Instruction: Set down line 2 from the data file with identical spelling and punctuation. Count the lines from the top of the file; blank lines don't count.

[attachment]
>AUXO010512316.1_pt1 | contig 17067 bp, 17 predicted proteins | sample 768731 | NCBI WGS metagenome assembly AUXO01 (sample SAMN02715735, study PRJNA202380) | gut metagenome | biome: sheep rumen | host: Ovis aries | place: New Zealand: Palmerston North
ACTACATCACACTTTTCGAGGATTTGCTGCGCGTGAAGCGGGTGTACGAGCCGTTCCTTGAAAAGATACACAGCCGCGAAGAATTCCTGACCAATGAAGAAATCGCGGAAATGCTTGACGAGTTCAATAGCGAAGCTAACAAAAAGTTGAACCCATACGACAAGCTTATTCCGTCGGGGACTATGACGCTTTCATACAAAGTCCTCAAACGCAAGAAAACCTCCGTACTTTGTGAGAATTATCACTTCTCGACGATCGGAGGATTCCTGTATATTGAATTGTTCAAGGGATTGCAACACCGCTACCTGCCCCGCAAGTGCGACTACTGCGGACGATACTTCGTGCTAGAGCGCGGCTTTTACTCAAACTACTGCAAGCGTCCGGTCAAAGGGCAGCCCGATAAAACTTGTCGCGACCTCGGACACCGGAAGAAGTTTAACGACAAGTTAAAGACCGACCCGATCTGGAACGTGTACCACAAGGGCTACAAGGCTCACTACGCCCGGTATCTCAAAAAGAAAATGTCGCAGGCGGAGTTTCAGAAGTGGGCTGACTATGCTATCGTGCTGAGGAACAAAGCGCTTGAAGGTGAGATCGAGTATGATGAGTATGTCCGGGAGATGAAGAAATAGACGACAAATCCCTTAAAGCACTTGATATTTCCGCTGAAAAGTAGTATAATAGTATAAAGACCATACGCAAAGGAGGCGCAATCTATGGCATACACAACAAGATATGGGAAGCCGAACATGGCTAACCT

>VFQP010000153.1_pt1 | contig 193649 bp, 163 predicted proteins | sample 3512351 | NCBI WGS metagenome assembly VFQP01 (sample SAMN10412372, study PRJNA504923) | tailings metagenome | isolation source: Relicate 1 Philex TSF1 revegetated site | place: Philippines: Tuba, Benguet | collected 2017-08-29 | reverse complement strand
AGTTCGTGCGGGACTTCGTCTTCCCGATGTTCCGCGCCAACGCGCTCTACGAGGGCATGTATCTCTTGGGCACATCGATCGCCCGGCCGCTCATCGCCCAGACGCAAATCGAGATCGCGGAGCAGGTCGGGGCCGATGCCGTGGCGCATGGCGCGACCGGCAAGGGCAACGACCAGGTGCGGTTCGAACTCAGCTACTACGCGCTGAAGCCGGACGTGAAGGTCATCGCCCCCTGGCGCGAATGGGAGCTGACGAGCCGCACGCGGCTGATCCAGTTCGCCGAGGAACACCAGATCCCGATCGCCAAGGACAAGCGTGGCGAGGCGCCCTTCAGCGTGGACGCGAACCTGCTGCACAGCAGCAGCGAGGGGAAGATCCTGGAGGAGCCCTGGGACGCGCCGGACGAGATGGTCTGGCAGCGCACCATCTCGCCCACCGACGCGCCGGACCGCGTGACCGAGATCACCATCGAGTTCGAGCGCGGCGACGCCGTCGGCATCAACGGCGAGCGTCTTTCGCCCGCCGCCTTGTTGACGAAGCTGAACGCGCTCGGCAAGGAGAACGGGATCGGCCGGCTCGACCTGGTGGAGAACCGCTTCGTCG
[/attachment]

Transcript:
ACTACATCACACTTTTCGAGGATTTGCTGCGCGTGAAGCGGGTGTACGAGCCGTTCCTTGAAAAGATACACAGCCGCGAAGAATTCCTGACCAATGAAGAAATCGCGGAAATGCTTGACGAGTTCAATAGCGAAGCTAACAAAAAGTTGAACCCATACGACAAGCTTATTCCGTCGGGGACTATGACGCTTTCATACAAAGTCCTCAAACGCAAGAAAACCTCCGTACTTTGTGAGAATTATCACTTCTCGACGATCGGAGGATTCCTGTATATTGAATTGTTCAAGGGATTGCAACACCGCTACCTGCCCCGCAAGTGCGACTACTGCGGACGATACTTCGTGCTAGAGCGCGGCTTTTACTCAAACTACTGCAAGCGTCCGGTCAAAGGGCAGCCCGATAAAACTTGTCGCGACCTCGGACACCGGAAGAAGTTTAACGACAAGTTAAAGACCGACCCGATCTGGAACGTGTACCACAAGGGCTACAAGGCTCACTACGCCCGGTATCTCAAAAAGAAAATGTCGCAGGCGGAGTTTCAGAAGTGGGCTGACTATGCTATCGTGCTGAGGAACAAAGCGCTTGAAGGTGAGATCGAGTATGATGAGTATGTCCGGGAGATGAAGAAATAGACGACAAATCCCTTAAAGCACTTGATATTTCCGCTGAAAAGTAGTATAATAGTATAAAGACCATACGCAAAGGAGGCGCAATCTATGGCATACACAACAAGATATGGGAAGCCGAACATGGCTAACCT